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I'll try to address a few questions here:
If you already have a way to track both your progress and spending to your plan, then you don't necessarily need to use EVM. It is however the most widely recognized and accepted method. Government projects may require using EVM for that reason. I have managed projects without it many times, and I know more than EVM can tell us because I talk to all the teams to know exactly what is going well or badly on the project.
As projects get very large and complicated, there are simply too many people to talk with, but using EVM I can run a simple report and generate current metrics both on whether we think we will finish on time, and within budget. That can tell me who I need to talk with to understand why their performance does not match their plan, and greatly reduce the number of conversations I need to have before I speak to my bosses.
MS Project and Primavera calculate EV. I have done it manually using Excel. In special cases I have programmers who develop queries to combine the specific data I need.
Consider the typical project spending "S-curve" where spending is low during the development phase, increases dramatically during the performing phase, and drops back to a low level during the closure phase. If I have an 18 month project with 1000 tasks and take some credit for progress each time one starts, and full credit each time one finishes, then I get a high resolution view of whether or not my performance is matching the spending curve. If I only have 3 tasks of 6 months duration and one falls behind, it may take 6 months before I realize that I am 4 months behind schedule by looking only at the EVM data.
That is what Kiron is describing by using the WBS and the appropriate level of work. The longer the task is, the longer it will take the data to show whether you are on plan. It must include all the work, but in enough detail that you don't have a long delay between when things go off plan, and when the data shows the problem.
I hope that helps.
It is also critical that there is alignment between you and each work package owner on how progress will be reported. Percentage complete, for example, is a notoriously poor way of evaluating how much work is remaining on an activity...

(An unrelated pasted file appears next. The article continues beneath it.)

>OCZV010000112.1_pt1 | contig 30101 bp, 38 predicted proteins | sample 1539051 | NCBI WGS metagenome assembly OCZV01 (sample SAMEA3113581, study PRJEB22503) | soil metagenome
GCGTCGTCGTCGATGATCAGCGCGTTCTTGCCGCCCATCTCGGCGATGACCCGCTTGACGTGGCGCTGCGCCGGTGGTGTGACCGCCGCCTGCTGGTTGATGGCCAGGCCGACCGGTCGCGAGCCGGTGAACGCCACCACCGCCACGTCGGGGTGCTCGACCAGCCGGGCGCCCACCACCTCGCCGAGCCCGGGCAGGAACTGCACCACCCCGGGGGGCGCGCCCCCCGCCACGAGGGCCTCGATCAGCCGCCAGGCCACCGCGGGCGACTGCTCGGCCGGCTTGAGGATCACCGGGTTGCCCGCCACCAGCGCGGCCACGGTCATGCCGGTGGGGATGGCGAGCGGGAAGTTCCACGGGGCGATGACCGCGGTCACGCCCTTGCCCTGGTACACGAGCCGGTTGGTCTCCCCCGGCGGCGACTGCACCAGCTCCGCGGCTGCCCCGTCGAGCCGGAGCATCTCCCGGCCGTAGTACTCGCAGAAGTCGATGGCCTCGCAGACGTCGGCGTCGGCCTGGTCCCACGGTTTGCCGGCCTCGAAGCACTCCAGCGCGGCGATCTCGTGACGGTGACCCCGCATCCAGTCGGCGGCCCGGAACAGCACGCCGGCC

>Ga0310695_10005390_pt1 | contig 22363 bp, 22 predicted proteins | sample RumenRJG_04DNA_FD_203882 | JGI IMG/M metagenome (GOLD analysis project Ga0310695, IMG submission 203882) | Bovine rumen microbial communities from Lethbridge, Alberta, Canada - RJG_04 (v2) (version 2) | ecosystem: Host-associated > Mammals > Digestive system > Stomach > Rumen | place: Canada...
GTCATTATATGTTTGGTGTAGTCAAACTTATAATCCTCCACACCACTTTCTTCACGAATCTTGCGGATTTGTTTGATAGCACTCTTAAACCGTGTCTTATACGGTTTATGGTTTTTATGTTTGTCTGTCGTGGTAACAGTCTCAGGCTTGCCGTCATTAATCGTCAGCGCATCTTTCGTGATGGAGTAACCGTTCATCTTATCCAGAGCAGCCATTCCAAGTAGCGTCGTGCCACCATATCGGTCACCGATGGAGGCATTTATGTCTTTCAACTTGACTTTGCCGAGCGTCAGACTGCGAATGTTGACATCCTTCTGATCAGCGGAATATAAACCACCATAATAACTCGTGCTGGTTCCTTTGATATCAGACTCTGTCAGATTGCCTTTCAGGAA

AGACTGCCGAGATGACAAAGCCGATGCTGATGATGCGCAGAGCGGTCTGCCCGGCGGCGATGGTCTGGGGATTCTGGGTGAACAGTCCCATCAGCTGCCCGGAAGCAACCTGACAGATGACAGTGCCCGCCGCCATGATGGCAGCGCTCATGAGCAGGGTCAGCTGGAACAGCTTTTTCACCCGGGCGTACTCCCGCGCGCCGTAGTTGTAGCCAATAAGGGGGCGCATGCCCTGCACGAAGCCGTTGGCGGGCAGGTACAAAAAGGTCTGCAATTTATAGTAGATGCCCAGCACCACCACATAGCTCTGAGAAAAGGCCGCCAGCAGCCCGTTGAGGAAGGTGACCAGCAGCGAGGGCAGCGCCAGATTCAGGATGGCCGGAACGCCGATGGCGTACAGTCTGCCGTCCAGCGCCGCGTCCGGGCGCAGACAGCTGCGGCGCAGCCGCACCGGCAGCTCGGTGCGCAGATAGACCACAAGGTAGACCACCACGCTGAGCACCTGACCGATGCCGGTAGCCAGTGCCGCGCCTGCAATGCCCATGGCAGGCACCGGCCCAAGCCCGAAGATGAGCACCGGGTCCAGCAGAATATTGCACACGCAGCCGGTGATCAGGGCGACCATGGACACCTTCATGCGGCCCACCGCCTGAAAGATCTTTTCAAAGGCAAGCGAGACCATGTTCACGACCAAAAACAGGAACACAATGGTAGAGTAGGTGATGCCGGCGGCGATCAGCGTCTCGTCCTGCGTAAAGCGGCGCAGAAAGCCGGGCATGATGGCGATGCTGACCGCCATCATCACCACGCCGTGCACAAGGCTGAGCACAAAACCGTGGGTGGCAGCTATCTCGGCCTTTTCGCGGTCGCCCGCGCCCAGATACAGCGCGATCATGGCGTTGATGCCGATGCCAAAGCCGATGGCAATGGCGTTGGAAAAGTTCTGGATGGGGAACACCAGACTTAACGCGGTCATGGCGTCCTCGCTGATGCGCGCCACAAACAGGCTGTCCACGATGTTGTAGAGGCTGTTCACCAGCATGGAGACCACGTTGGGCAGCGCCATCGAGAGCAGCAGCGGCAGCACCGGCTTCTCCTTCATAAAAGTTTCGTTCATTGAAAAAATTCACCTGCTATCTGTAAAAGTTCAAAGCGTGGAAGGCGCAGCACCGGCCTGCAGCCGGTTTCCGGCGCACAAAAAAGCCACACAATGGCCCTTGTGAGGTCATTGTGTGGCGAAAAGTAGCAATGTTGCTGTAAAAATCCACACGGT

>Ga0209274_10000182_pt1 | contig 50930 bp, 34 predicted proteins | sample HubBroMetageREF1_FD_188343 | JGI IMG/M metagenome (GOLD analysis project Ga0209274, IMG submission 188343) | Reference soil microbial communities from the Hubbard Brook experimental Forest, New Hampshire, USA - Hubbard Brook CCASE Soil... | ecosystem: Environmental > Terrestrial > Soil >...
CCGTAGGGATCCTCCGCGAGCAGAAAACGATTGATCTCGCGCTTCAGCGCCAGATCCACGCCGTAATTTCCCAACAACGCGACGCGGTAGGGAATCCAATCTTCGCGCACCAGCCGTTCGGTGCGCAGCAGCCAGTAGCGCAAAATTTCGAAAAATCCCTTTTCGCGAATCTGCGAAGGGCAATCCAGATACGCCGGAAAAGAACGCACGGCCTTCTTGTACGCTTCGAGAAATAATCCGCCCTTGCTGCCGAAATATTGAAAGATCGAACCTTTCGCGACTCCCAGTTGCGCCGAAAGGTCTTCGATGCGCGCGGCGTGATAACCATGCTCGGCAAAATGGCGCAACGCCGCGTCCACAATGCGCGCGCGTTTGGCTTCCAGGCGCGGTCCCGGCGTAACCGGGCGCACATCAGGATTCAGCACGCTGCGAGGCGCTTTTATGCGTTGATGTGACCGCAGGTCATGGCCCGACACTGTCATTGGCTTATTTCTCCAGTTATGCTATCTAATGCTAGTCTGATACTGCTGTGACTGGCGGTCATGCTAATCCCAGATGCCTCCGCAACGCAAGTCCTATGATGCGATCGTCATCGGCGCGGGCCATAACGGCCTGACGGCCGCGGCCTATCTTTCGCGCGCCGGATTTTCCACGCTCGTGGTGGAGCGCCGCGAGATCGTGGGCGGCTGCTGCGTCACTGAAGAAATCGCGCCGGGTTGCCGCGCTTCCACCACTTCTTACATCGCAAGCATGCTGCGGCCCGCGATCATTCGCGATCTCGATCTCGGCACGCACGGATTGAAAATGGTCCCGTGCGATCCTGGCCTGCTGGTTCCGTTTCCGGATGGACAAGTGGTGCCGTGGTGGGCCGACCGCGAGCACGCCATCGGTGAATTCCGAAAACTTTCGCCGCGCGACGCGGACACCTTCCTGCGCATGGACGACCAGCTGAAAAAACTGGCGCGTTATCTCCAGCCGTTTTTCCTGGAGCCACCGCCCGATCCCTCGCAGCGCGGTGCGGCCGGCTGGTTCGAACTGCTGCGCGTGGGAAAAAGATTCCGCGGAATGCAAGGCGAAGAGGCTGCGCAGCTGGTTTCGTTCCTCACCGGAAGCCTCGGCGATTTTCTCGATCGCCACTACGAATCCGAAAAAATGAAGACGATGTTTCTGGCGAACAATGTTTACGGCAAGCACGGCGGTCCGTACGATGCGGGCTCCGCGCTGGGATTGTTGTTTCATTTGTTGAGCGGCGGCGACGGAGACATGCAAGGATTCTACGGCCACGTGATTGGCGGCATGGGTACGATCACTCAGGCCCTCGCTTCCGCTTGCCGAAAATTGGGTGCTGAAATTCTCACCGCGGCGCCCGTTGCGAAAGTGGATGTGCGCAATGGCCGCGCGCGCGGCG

With construction, project EVM can (and should) be tied into the billing cycle as you only want to pay (or bill from the contractor's perspective) for the value of the work achieved within the speciic billing period. Typically the contractor (in my world anyway) will provide a billing breakdown and task schedule. The contractor will then take monthly draws based on the work done. Depending on the contract requirements, the contractor should provide a progress report as well however the billing can provide the same information [task value $1000, complete 50%, billing $500].
As an owner you validate what the contractor claims to have done to avoid over-billing. In simplistic terms, if you validate and pay 50% of the contract value half way through the project you are on track if you have a balanced schedule (not front or back weighted). The key work here is VALIDATE.
The hardest part of EVM is the validation of work done - the real value. Value is not a measure of the effort that has gone in, its a measurement of what has been achieved over a specific period of time.
It should not be that time consuming to implement an EVM process suitable for the nature and complexity of a project. If it can't be achieved within the payment period than it is of limited value as you end up doing a post mortem rather than timely analysis necessary for earned value management. You need real-time data to manage.
Kiron made good points.
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